Rache Grady and Heidi Ewing of Loki Films presented a class on their secrets of the craft and process of directing at Silverdocs on June 25.
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Heidi Ewing and Rachel Grady are fierce. As Loki Films they have produced countless works for television and four feature length documentaries, with a fifth currently in production. Their work has taken them from inner city Baltimore to East Africa, from the jungles of Sri Lanka to a non-descript looking corner in Florida that is actually ground zero for the fierce debate around abortion rights. They have snuck into abandoned buildings and the country of Cuba, fearlessly following where the story takes them. Their work has premiered at Sundance, appeared on networks like HBO A&E and Al Jazeera and been nominated for an Academy Award.
That’s all to say that when I heard they were coming to Silverdocs to spill all of their secrets on the craft and process of directing, I was more than a little excited to go hear them speak. Let’s just say the discussion lived up to the hype. Read on for some of the highlights.
Grady and Ewing opened the “Master Class: Directing” by showing a scene from their film “12th and Delaware” about an anti-choice “family counseling” clinic that opened up across the street from the area’s only abortion clinic. The scene gave a great feel for their special brand of verite filmmaking – where the audience feels like a fly on the wall of the action that’s unfolding in front of the camera.
That sense of being in the moment with their characters is a hallmark of Grady and Ewing’s films. Ewing explained it this way “There are lots of different ways to approach making a documentary…for us, if action has happened in the past or we’ve missed the action, we probably won’t do it, because it doesn’t suit our style. The action or the drama needs to unfold on camera for us to consider it.”
She went on to say that one of the biggest mistakes that filmmakers can make is letting their passion for a subject blind themselves to the fact that the story may not actually make a good doc. “They don’t ask themselves ‘is this visual?’ We’re not doing radio here, “ Ewing said, “You have to be able to show the action. You have to ask yourself would this be better as an article in The New Yorker?”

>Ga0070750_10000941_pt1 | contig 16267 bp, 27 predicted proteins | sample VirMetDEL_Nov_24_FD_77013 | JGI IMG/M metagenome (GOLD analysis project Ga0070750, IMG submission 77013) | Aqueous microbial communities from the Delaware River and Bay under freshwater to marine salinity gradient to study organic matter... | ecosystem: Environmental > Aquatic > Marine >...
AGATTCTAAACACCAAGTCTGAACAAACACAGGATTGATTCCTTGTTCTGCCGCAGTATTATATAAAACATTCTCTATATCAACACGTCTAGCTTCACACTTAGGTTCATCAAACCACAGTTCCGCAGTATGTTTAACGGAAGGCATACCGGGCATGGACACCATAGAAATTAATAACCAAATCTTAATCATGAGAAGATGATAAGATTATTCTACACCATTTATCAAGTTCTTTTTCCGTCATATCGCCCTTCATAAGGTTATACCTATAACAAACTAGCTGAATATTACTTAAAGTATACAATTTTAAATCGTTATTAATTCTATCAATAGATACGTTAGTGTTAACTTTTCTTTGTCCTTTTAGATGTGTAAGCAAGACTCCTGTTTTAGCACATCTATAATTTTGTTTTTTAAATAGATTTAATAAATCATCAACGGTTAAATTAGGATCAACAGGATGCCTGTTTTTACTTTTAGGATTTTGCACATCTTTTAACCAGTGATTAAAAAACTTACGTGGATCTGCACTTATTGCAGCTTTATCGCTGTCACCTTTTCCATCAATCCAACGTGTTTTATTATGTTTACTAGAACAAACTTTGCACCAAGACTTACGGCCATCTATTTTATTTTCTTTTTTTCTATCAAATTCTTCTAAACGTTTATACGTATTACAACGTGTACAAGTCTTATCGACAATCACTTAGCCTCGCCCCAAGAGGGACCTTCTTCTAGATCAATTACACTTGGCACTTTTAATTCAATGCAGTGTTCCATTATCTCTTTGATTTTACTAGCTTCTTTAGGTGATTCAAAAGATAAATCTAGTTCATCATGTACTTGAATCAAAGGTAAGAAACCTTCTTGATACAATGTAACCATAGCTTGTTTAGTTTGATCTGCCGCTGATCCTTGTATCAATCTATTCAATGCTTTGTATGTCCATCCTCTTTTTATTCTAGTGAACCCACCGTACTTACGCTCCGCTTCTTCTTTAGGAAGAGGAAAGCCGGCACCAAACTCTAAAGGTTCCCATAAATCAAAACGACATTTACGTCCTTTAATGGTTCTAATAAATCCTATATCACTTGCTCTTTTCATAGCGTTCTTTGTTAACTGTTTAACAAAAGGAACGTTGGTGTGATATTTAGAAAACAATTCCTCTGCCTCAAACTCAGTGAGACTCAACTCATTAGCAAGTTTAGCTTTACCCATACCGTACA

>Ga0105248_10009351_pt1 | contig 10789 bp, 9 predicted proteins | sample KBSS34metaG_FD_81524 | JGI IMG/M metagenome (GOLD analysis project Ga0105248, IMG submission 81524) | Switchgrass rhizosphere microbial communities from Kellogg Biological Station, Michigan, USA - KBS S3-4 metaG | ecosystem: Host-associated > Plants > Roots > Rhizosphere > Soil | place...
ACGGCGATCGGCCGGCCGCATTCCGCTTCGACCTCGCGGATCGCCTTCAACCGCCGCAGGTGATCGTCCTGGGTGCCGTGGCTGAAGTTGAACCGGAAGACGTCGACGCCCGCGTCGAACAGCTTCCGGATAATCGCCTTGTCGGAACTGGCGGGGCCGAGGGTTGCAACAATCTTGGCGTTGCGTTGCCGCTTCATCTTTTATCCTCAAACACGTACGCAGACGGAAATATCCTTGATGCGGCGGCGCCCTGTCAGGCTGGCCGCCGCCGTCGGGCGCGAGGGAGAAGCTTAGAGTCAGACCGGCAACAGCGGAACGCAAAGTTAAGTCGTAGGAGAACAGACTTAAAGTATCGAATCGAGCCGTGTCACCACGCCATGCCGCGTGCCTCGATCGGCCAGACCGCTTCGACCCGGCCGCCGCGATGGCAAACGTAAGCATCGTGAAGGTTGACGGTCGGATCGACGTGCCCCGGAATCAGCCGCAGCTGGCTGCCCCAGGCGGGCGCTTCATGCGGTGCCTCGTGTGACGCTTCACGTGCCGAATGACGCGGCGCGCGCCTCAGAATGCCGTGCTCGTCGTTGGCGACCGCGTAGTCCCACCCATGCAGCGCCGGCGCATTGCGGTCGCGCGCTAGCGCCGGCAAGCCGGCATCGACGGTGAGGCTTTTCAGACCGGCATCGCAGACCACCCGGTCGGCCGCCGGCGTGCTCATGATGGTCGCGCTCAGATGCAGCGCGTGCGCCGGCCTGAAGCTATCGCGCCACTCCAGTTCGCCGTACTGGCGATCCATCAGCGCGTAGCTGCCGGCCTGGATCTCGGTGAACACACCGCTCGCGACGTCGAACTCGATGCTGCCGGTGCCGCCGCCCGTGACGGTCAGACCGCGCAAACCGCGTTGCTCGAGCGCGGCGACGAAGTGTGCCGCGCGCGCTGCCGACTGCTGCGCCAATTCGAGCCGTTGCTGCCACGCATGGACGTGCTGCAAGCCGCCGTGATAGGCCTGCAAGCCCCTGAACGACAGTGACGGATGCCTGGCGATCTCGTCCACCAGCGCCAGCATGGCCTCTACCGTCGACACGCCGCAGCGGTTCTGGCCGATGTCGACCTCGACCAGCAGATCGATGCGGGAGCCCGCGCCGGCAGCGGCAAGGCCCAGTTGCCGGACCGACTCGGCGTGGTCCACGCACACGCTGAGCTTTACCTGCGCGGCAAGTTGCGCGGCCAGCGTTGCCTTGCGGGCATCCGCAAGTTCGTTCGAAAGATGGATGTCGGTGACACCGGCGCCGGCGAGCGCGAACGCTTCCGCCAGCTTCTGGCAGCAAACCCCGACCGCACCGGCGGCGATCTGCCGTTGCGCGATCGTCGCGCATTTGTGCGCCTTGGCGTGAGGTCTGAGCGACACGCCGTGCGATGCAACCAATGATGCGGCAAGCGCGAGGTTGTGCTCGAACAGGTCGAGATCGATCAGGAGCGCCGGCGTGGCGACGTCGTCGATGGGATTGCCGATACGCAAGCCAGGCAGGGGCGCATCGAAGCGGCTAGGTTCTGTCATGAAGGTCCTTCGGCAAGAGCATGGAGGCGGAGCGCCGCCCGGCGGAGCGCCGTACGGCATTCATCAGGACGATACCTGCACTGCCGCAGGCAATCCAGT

Before they take on a new project, Ewing and Grady also have to agree they are both passionate — and curious — about the subject matter. “If we have all the answers or a strong opinion we won’t make that film,” Ewing explained, “If we feel like there’s nothing to learn, we don’t’ make that film.”
Grady explained that six months into the edit on their latest project, “Detroit Hustles Harder” they’re just now starting to figure out what the film is really about. “Hopefully your assumptions are going to turn out wrong because that’s where the magic happens,” she explained, “It’s exciting. We just watched the first act and it’s starting to work and the themes are starting to emerge.”
Grady went on to site their Oscar-nominated film “Jesus Camp” as an example:
“That film is really about the next generation of the Christian Right. Going in, we thought it was film about religious children, and that’s certainly there, but it’s also about forming a child and is it brainwashing? And don’t we all brainwash our children? And isn’t that what raising a child is?”
Ewing explained that they want to make sure whatever film they’re making is not just a niche story, but that national, international or universal themes emerge. She cited their film ‘Boys of Baraka’ and explained while it is about two boys from the inner city that go off on a crazy adventure; it’s also about so much more. “It’s a commentary on our educational system and about the potential of the human being, and the luck of family you’re born into. We hope that happens in all of our films.”
The women switched gears from overall story to talking more specifically about the technique and craft of filming interviews and creating a story arc. Grady explained that they never want to go for the stiff, sit-down interview. “Our interviews are meant to feel organic and in the element.” Grady also stressed the need for a three-act structure – at least to start out. “You need an organizing principle, some way to structure the narrative,” she explained, “If you give something away too soon, you can ruin the story.”
The women then showed a clip of scene from “Boys of Baraka” where one of the main characters goes to visit his father in prison. “We were in the world’s ugliest room,” Ewing recalled, “but we had no choice. Lots of times life is not cinematic. We like to go for the emotion rather than a perfectly composed shot. A lot of times the most interesting thing in the room is not always the person talking.” Ewing underscored the importance of making a solid choice about where to place the camera and then having the courage to go for it with as few moves or takes as possible. “Too much direction can remind subjects that they’re part of a movie,” she explained, “and it gets in the way of capturing the intimacy of the moment.”
Both women stressed their need for interviews have to both form and function. They showed clips from their work that illustrated alternatives to the formal sit down interview: an elderly Cuban dissident discussing free speech while gutting a fish in her kitchen, two boys talking on a burned down playground, a woman speaking as she paced in front an abortion clinic holding a protest sign. “Try to think of things your character can do while you’re talking to them, “ Grady suggested, “it makes them more comfortable, it gives you something to cut away to, and you might discover something about your character in the process.”